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Saturday, February 06, 2010


I was asked, the other week, to write something for a forthcoming anniversary issue of Icarus. Looking through the issues of that magazine I edited in 1988-9, in between squinting, grimacing, and yelping at practically everything else I contributed to the issues (which was a lot, pseudonymously), I came across this translation from Henri Michaux. What a fine poem it is, in French:

Icebergs, without parapet or girdle, where ancient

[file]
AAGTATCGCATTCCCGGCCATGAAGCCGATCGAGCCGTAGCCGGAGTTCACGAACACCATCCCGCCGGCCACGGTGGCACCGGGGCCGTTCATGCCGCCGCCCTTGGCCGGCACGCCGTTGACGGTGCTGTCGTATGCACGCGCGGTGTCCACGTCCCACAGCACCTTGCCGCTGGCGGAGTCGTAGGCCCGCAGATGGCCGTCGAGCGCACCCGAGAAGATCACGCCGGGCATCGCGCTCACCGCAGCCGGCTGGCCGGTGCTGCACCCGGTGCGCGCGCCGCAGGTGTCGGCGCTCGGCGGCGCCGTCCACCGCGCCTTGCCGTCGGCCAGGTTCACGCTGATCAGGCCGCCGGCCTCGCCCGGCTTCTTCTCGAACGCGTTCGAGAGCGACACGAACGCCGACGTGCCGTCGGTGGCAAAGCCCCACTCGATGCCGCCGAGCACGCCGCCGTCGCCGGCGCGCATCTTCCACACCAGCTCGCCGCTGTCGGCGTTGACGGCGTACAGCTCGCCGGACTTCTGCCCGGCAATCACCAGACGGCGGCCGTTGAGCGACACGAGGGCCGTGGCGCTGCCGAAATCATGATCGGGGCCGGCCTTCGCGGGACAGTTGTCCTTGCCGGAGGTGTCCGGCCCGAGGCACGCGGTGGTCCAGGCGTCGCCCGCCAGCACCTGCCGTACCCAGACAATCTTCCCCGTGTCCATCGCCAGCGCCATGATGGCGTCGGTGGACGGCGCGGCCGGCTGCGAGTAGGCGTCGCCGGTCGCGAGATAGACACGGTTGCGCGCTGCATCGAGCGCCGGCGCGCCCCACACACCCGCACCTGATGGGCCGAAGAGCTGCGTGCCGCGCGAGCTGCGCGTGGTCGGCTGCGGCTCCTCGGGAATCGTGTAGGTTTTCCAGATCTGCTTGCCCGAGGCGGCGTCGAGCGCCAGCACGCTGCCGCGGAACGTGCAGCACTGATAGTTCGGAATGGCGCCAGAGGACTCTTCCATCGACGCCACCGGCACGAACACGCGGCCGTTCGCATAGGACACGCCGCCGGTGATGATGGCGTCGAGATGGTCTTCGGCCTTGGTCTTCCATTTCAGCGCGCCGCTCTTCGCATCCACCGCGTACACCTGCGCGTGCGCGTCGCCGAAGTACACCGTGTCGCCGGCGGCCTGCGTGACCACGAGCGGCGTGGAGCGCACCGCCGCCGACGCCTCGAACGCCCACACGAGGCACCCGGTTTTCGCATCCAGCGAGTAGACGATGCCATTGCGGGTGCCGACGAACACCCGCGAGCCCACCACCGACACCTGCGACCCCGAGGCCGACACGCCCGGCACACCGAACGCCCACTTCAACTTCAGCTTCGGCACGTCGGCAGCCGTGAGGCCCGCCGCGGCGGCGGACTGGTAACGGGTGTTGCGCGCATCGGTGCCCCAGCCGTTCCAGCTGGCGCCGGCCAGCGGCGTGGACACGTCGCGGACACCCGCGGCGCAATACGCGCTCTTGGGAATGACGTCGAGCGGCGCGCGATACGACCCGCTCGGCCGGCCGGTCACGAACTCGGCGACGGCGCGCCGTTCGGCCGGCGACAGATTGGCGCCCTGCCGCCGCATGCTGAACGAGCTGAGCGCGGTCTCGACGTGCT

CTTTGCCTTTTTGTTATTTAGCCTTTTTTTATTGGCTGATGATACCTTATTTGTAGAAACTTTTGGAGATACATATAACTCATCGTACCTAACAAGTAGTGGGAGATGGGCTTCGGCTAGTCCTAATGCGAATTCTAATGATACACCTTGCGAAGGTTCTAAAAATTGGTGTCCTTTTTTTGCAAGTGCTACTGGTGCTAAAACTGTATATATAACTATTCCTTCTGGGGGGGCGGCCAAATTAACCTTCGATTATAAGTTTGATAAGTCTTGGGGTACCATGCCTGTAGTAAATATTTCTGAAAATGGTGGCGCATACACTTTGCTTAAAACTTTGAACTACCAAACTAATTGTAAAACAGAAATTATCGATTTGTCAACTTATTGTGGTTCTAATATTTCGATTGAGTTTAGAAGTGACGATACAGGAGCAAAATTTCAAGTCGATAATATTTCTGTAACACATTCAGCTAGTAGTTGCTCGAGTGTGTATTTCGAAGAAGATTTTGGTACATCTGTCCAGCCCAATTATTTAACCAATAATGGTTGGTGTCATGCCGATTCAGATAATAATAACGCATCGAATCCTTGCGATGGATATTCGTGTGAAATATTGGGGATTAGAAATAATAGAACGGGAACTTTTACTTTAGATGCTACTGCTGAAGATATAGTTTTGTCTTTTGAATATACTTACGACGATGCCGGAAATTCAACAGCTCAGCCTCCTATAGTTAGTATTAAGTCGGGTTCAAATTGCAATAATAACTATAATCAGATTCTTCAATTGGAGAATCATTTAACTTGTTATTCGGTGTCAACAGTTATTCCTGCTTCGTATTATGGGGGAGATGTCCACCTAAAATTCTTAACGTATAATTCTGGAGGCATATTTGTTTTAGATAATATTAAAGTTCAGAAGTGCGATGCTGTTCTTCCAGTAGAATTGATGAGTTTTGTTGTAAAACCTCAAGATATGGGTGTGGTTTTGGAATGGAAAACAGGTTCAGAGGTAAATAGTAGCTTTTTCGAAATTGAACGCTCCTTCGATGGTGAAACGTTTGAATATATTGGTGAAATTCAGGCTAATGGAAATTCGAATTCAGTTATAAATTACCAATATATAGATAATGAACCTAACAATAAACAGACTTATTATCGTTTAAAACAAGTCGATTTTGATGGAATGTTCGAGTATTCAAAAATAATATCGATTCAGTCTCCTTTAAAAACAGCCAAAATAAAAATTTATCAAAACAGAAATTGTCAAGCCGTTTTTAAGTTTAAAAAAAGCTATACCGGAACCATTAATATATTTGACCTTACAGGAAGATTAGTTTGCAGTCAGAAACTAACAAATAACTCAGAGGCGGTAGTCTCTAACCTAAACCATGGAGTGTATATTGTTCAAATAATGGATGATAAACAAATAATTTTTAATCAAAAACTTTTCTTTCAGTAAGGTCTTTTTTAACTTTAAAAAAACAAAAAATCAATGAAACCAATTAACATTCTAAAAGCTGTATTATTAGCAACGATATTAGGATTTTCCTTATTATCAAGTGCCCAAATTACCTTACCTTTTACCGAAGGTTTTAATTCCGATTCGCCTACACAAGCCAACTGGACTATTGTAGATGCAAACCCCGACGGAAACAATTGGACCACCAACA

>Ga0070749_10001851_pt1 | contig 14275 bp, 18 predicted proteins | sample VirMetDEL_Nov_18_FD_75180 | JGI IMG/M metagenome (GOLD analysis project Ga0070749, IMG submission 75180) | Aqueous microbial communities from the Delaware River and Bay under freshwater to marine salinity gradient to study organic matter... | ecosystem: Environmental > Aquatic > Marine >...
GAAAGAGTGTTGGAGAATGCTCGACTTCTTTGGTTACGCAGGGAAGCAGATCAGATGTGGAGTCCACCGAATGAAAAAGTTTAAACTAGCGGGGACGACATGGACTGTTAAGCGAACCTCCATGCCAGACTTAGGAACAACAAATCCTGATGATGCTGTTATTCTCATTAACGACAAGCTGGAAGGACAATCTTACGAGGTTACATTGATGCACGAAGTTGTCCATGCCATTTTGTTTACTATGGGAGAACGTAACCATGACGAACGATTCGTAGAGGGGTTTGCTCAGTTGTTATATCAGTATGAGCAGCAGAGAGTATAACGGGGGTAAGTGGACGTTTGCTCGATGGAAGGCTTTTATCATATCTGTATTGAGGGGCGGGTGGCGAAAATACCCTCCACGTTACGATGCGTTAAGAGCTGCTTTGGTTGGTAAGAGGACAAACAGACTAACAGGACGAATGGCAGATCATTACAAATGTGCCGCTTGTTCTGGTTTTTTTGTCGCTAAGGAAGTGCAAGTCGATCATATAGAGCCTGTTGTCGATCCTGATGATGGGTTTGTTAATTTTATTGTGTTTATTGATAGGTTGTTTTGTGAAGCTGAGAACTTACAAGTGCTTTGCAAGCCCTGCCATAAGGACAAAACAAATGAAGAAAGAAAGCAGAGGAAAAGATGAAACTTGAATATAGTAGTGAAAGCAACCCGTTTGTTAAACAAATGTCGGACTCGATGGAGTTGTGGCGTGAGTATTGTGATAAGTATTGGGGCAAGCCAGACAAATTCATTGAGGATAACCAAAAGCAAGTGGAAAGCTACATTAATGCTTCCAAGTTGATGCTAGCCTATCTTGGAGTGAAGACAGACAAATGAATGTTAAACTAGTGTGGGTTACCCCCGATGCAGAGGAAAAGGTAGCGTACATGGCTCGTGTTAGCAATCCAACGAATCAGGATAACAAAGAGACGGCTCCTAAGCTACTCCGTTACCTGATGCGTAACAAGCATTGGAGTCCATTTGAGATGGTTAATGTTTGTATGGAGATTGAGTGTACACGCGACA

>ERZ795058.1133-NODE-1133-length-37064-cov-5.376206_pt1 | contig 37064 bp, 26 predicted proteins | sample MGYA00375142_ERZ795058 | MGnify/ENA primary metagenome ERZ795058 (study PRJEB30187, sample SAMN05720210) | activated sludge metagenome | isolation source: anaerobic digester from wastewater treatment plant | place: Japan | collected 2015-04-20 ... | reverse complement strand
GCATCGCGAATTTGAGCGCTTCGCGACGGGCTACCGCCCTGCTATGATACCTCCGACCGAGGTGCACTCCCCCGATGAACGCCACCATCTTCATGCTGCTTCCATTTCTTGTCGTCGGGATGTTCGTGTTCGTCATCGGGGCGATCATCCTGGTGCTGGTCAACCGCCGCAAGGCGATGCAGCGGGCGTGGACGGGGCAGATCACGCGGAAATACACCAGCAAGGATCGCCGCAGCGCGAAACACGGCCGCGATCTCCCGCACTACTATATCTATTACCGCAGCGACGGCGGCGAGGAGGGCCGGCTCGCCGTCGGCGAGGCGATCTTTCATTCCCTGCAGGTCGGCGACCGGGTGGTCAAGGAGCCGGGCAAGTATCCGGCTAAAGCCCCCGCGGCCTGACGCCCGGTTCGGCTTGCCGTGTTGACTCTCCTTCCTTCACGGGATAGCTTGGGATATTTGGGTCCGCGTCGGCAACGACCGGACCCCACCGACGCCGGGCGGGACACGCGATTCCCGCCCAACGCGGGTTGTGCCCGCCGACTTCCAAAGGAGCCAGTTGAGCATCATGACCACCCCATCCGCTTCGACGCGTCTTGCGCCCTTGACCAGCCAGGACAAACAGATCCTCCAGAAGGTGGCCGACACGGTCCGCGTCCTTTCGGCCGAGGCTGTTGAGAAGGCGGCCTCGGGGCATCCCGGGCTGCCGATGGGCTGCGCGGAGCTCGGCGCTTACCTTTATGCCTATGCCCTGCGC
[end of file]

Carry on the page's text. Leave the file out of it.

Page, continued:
crestfallen cormorants and the souls of sailors
recently dead come lean against the hyperboreal
nights of enchantment.

Icebergs, icebergs, secular cathedrals
of eternal winter, enfurled in this planet Earth’s
calotte, all frostyfingered.
How high, how pure your brinks,
children of the chill.

Icebergs, icebergs, spine of the North Atlantic,
august Buddhas frozen from seas uncontemplated,
sparking beacons of issueless death,
the aghast cry of silence lasts centuries.

Icebergs, icebergs, wantless solitaries
countries numbed in distance, beyond the vermin’s prowl.
How well I see you, original parents of the scattered islands,
the headstrong currents, how intimately you move in my mind’s arena.

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